Soul won the Hackwood Stakes, so you can easily argue job done, but Godolphin are all about Group 1 races and, such was the authority with which he won the Newbury contest, posting a better speed figure than Mayson posted in winning the July Cup, that you have to think he would have at least been competitive in the Group 1 race.

More power to Lynam

The main worry about Slade Power going into last Sunday’s Listed Belgrave Stakes at Fairyhouse surrounded his ability to handle the soft ground (soft to heavy in places between the six-furlong and three-furlong markers, apparently).  All of the colt’s five runs prior to Sunday had been on good or fast turf or Polytrack (also generally good or fast), so there was no way of knowing if he would be effective or not on Sunday’s easier terrain.  Turns out, he is.  Quite.

Sabena Power’s colt travelled supremely well through the race, made nice ground up on the outside of some useful soft-ground rivals early in the home straight, and picked up impressively on the near side once Wayne Lordan asked him to, ultimately giving the impression that he had a fair bit more in hand than the half-length winning margin.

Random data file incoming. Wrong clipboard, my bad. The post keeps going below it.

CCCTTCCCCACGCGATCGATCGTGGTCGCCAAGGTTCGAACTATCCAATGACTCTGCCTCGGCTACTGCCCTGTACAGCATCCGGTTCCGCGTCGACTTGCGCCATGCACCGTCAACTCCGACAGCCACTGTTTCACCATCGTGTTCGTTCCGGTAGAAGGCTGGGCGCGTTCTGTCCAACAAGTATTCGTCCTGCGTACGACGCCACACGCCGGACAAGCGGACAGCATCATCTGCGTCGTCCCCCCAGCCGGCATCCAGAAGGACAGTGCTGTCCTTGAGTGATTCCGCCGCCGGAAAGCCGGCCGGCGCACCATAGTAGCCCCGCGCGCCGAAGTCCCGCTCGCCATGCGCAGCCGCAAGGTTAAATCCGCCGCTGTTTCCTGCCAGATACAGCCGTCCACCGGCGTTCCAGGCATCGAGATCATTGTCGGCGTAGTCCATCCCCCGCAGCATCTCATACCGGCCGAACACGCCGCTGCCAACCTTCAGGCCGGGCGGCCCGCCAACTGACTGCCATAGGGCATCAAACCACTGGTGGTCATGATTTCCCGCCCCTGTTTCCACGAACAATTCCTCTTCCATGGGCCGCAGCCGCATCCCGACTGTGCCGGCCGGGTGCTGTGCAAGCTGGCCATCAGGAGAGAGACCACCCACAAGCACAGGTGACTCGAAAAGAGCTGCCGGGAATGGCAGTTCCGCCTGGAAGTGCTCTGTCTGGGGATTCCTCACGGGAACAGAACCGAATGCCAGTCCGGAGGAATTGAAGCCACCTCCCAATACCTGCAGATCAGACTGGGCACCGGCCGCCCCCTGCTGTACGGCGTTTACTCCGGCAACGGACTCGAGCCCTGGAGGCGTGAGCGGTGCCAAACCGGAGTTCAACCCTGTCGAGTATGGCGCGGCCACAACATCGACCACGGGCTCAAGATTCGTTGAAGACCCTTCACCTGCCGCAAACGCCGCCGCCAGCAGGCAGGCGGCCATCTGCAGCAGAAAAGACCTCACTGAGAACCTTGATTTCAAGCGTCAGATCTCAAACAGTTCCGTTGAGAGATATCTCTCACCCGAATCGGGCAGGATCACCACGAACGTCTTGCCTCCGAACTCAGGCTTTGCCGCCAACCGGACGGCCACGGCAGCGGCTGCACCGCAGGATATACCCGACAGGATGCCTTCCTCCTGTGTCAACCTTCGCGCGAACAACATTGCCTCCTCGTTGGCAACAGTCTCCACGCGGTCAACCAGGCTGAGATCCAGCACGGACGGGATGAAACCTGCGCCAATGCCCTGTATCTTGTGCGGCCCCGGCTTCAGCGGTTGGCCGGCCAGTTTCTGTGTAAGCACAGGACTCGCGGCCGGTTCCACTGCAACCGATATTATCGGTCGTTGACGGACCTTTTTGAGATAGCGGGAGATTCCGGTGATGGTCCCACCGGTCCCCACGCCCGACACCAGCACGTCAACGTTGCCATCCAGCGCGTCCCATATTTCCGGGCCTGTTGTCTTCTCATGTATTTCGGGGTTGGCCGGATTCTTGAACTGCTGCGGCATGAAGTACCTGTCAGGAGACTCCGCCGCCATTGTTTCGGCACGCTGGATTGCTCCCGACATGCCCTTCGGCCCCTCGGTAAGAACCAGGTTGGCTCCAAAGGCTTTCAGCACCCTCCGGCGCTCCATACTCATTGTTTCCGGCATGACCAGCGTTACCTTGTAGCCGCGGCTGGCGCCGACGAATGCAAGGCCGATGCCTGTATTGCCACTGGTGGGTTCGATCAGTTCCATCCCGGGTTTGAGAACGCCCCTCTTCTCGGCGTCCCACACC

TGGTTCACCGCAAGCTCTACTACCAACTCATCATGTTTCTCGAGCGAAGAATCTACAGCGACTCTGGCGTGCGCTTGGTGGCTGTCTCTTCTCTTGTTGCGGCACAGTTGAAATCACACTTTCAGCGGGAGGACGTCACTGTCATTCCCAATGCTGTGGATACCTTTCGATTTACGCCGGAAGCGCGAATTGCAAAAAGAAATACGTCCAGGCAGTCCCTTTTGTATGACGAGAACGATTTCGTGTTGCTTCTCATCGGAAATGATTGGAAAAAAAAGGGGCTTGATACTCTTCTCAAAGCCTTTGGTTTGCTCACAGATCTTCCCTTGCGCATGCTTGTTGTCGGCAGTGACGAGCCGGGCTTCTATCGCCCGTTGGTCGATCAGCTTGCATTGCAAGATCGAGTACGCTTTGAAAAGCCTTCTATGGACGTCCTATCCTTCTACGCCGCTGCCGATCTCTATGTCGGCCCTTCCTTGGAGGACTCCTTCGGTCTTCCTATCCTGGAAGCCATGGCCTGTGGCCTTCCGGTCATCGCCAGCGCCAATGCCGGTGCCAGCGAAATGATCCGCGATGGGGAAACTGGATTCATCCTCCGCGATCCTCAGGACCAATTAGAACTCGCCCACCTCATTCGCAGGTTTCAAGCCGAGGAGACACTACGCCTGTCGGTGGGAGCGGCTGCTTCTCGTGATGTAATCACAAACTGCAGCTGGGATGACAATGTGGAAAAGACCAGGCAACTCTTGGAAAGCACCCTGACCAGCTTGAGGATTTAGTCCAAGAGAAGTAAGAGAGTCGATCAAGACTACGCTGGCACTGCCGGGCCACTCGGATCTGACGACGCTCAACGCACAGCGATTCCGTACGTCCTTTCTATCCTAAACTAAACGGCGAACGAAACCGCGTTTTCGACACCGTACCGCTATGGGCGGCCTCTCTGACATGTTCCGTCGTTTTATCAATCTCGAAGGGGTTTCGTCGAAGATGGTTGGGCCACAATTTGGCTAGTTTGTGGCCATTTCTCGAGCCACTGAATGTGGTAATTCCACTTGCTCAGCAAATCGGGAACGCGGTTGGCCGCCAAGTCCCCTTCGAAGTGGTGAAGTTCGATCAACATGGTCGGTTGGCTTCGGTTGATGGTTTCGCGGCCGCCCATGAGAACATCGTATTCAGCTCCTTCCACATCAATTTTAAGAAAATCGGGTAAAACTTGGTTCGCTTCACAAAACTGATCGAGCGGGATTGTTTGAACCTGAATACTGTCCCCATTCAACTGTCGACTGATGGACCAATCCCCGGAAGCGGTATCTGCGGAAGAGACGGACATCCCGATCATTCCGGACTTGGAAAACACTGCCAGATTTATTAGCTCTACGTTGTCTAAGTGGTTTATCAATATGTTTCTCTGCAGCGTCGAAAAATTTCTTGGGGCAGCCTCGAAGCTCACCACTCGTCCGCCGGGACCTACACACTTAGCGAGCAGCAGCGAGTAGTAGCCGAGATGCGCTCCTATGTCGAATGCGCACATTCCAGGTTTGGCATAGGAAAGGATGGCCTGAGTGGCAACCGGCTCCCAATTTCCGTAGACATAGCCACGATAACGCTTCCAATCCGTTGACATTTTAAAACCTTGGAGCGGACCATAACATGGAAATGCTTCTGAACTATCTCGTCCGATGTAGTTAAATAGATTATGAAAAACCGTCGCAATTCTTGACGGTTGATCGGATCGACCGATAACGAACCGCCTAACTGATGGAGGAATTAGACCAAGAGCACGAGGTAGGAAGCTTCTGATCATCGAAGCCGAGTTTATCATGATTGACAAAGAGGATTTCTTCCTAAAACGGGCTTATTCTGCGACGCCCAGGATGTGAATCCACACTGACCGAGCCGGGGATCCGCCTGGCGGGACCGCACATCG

Trainer Eddie Lynam mentioned Haydock’s Sprint Cup in September as a potential target, and while a step up to Group 1 level from listed level is a fair step to take, this is not windmill-tilting talk.  Slade Power is really progressive, this was just his sixth ever race and he has significant scope for improvement.  Interestingly, four of the last nine renewals of the Sprint Cup have been won by three-year-olds.

Also, Slade Power won another listed race over the Sprint Cup course and distance last month, and we now know that, if it happened to come up soft at Haydock in September, as it often does (can you even imagine good to firm ground these days?), the son of Dutch Art should at least be able to operate on it.  This performance also suggests that the Powers and Lynam have a ready-made successor to Sole Power when the 2010 Nunthorpe Stakes 100/1 hero decides to hang up his racing shoes. Not that that is going to happen any time soon, mind you.  At least not until after the 2012 Nunthorpe Stakes anyway.  (The 100/1 is no more, by the way. Not this year.)

© The Irish Field, 21st July 2012